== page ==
Five databases were used to find 2818 articles related to COVID-19 infection in HT and heart-kidney transplant recipients. Thirty-three studies were then deemed eligible for inclusion in this review [7,8,9,10,11,12,13,14,15,16,17,18,19,20,21,22,23,24,25,26,27,28,29,30,31,32,33,34,35,36,37,38,39]. A PRISMA flow diagram detailing the process of identification, inclusion, and exclusion of studies is shown in Fig. 1.
Of the thirty-three studies, eleven were retrospective case series [7, 11, 14, 19, 20, 26, 29,30,31,32,33, 38, 39], while twenty-two were case reports [8,9,10, 12, 13, 15,16,17,18, 21,22,23,24,25, 27, 28, 34,35,36,37]. All were peer-reviewed. All articles were published in 2020 and 2021. The total number of patients included in the review is 74.
Risk of bias within the studies
In comparison of the case reports, all the articles were determined to have a very low risk of bias. All the retrospective studies were rated as having low risk of bias. One case report had an intermediate risk of bias . These results are included in Table 1.
Results of individual studies
Categorical variables were described as number (%) and continuous variables were described with mean ± standard deviation or median (IQR), as appropriate.
The search identified 2818 publications. After removing duplicates and screening for exclusion and inclusion criteria, 33 publications were included in the analysis (Fig. 1). A summary of findings from all studies is presented in Table 2.
Synthesis of results
We identified 74 cases of SARS-CoV-2 infection in heart transplant recipients with data available on individual patients. The mean age was 60.5 ± 15.8 years, and 82.4% were males.
The reports came from 9 countries, including 27 (36.4%) from North America, 27 (36.4%) from Europe, 18 (24.3%) from South America, and 2 (2.7%) from Asia. In total, 68 (91.8%) were HT recipients, while 6 (8.1%) were HKT recipients and 55 (74.3%) were > 1-year post-transplant. The youngest HT recipient infected with COVID-19 who deteriorated and underwent retransplantation was a 22-year-old woman in France .
Patients were identified based on testing positive for COVID-19, having a prior HT or HKT. Immunosuppression was assessed based on (1) background immunosuppression; (2) changes in immunosuppression while admitted and then selected clinical outcomes were evaluated.
The median time from symptom onset to presentation was 3.5 (2.75–7) days, and fever (59.4%) and cough (59.4%) were the most prevalent symptoms, followed by dyspnea (47.2%), diarrhea (33.8%), and myalgia (25.6%). Fatigue (12.2%), anosmia (12.2%), anorexia (9.4%), and rigors (8.1%) were less common. Bilateral pulmonary infiltrates were seen on chest X-ray in 44 (59.4%) of patients, absent or not, reported in the rest.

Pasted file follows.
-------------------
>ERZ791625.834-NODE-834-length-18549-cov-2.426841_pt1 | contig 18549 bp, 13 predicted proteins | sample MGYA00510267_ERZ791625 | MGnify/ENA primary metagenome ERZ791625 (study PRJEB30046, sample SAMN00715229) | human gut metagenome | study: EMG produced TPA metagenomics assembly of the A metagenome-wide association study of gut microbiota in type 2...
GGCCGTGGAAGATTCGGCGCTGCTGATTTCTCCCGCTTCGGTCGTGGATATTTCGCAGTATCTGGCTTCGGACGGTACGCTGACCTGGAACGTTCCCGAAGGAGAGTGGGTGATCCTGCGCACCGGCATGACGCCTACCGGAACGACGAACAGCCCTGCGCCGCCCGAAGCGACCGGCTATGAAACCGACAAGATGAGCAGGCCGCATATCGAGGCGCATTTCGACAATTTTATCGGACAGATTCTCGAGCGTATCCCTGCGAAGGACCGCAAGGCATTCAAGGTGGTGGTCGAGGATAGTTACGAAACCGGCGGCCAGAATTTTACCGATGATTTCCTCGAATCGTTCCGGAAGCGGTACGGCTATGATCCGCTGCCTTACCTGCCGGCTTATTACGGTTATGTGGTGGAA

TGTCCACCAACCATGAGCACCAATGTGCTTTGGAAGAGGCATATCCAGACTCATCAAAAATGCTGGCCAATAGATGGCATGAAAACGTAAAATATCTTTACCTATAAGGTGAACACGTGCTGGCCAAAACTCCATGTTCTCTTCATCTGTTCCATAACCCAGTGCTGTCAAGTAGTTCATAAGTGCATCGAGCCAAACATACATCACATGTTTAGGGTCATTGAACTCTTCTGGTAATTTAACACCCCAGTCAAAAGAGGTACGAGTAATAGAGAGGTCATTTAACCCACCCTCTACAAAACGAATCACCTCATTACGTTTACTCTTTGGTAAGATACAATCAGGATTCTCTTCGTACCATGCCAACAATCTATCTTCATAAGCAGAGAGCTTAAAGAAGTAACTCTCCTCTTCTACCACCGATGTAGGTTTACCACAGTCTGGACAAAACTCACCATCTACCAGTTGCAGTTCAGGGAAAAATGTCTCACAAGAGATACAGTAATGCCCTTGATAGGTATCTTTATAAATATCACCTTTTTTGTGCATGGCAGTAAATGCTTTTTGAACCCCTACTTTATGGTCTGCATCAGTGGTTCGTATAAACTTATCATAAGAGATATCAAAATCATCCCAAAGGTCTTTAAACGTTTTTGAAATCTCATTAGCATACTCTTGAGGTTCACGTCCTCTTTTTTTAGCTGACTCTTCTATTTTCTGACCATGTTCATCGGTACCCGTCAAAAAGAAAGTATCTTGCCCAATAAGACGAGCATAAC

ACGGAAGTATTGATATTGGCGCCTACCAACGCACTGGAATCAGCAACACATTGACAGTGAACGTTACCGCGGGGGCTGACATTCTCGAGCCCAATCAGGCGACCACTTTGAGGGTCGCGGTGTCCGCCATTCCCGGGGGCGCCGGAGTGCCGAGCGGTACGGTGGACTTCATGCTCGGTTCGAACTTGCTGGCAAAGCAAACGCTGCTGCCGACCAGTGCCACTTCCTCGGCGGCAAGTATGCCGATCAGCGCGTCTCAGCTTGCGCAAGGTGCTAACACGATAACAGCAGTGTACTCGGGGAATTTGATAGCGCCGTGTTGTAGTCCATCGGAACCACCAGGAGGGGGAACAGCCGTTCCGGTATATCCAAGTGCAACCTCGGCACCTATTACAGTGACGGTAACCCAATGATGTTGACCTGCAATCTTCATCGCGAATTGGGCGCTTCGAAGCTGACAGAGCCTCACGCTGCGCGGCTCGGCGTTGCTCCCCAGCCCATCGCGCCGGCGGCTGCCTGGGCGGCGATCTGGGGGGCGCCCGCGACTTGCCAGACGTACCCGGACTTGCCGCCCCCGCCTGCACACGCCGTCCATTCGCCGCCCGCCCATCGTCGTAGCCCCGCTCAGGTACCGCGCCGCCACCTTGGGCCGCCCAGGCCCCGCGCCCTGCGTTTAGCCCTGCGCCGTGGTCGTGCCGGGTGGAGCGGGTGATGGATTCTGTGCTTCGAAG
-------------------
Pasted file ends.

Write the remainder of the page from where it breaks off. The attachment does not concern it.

The mean temperature recorded was 38.2 ± 0.8 °C, and the mean blood pressure was 123/79 ± 15.6/11.1 mmHg. The distribution of presenting complaints and associated symptoms is found in Table 3.
Past medical history
Of the cohort with fully reported comorbidities, the distribution of comorbidities was as expected from a post-transplant population. Hypertension was reported in 50%, diabetes mellitus in 36.4%, and chronic kidney disease in 31.1% patients and there was significant overlap of these comorbidities in the same patients. The list of comorbidities is also found in Table 3.
A summary of laboratory tests is found in Table 4. Mean white blood cell (WBC) count was normal at 6027 ± 3383 cells/mm3, and C-reactive protein (CRP) levels were increased at 42.6 ± 48.2 mg/L. Oxygen saturation and arterial blood gas was unavailable for most studies. Some studies reported either increased troponin-T [7, 9, 14, 19, 24, 25, 27] and/or NT-pro brain natriuretic peptide (NTproBNP) [11, 25].
A list of the diagnostic tests and imaging techniques utilized in the studies is provided in Table 5. All patients were confirmed COVID-19 positive. In patients who underwent chest imaging with computed tomography (CT) scans or chest X-rays (CXR), bilateral infiltrates and ground-glass opacities were discovered in 59.4% of patients.